Learning to be authentic is like learning a new skill. It requires a significant amount of reflection, discipline and self-editing. Perhaps it is easier to understand self-editing in the context of decluttering. Marie Kondo, Japanese author of today’s bible on living an organized life, set off a decluttering craze across the globe as she inspired others to let go of what does not “spark joy.” Kondo says that when tidying up, one must put blinders on and focus only on the category of stuff at hand.
As I was cleaning up my room one day, I came across boxes filled with old letters and photographs. Not following Kondo’s advice, I found myself reading one letter after another, suddenly sucked down into a rabbit hole of nostalgia.
I see now that, if we are not careful, that derailment can also be present in the pursuit of our authentic selves: when you hyperfocus on the past, you can lose sight of who you are in the present, and subsequently, the future. It is vital to declutter the things in our life that do not spark joy, for it allows us to better appreciate the things that do, and in turn, live life more authentically in the journey toward our true path.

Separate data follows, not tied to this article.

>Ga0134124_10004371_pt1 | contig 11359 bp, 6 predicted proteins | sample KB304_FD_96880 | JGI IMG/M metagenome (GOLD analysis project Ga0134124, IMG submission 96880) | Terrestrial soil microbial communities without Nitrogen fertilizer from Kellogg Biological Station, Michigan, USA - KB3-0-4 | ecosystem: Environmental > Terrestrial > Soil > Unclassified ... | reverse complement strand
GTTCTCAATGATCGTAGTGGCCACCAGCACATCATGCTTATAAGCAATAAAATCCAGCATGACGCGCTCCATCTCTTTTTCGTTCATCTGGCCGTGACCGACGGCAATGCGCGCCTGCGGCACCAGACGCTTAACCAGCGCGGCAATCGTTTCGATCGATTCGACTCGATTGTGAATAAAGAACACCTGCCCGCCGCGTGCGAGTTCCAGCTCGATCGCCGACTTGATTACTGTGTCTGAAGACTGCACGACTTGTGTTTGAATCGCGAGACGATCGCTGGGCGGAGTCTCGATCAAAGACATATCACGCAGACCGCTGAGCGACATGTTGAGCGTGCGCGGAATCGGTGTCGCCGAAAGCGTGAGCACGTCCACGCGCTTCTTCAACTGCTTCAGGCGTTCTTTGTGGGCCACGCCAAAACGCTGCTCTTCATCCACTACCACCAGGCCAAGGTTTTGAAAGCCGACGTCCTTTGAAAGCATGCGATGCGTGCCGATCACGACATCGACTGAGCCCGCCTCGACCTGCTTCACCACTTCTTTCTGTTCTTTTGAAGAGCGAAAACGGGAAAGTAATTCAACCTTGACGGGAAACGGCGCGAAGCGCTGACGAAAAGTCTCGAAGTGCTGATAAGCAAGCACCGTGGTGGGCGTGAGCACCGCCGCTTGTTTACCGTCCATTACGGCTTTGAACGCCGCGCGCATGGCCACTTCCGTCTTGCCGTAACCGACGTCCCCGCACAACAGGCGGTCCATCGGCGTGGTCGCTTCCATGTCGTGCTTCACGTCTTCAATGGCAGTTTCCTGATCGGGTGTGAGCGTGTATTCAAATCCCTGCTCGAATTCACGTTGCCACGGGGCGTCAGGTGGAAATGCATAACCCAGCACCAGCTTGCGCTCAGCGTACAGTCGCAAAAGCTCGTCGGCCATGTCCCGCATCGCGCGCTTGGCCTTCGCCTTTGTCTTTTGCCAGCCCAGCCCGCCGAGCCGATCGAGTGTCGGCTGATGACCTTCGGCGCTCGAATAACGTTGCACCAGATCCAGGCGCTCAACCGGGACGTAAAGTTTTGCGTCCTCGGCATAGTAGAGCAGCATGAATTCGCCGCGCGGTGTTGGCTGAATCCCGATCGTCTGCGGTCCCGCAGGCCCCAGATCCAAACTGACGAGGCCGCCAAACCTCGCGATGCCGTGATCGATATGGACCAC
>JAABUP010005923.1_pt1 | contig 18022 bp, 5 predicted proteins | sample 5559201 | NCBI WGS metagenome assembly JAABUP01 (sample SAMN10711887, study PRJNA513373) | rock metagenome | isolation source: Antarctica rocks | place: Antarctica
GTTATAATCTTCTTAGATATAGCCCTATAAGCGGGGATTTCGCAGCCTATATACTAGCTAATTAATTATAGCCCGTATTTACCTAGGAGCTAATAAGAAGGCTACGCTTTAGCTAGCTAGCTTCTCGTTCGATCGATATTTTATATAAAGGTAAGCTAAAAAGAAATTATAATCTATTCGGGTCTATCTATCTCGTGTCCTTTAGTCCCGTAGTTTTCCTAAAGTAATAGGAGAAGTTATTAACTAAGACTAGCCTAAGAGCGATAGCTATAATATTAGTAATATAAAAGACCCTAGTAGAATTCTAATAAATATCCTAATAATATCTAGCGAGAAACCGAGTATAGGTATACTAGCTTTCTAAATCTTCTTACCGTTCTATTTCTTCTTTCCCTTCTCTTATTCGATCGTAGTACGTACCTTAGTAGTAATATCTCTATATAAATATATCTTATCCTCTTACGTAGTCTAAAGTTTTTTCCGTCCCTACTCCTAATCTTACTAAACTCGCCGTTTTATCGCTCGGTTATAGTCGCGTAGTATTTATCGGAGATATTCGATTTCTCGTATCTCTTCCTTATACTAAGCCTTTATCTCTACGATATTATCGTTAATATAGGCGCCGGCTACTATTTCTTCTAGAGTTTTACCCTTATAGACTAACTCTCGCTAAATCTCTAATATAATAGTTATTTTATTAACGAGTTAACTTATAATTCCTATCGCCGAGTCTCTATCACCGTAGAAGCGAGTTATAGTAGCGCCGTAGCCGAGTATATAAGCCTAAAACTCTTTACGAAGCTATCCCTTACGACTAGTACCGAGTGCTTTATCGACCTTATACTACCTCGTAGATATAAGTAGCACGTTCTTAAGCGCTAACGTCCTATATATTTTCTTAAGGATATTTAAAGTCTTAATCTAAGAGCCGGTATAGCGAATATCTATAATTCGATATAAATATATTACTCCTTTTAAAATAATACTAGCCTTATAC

The time-tested advice of “be yourself” stands for a reason. It’s probably the best advice you will ever receive. Simple and clichéd, maybe, but as true as ever. Being true to yourself—following your own code of morals and values—is fundamental to living a life of integrity.
As high-character individuals, authentic people are deep thinkers who generate power from within and transpose it outward to add value to the lives of others. In thinking inward, we gain more emotional intelligence and act accordingly. Act with good intentions and motives, and you’ll be admired for your authenticity.
One thing’s for sure, I stayed authentic to my Assumption College (AC) values that I have lived by since 1981. There is one quote from our school’s foundress, St. Marie-Eugénie of Jesus, that has stayed in my heart and in the hearts of my high school batchmates, even after all these years: “To educate is to transform the world.”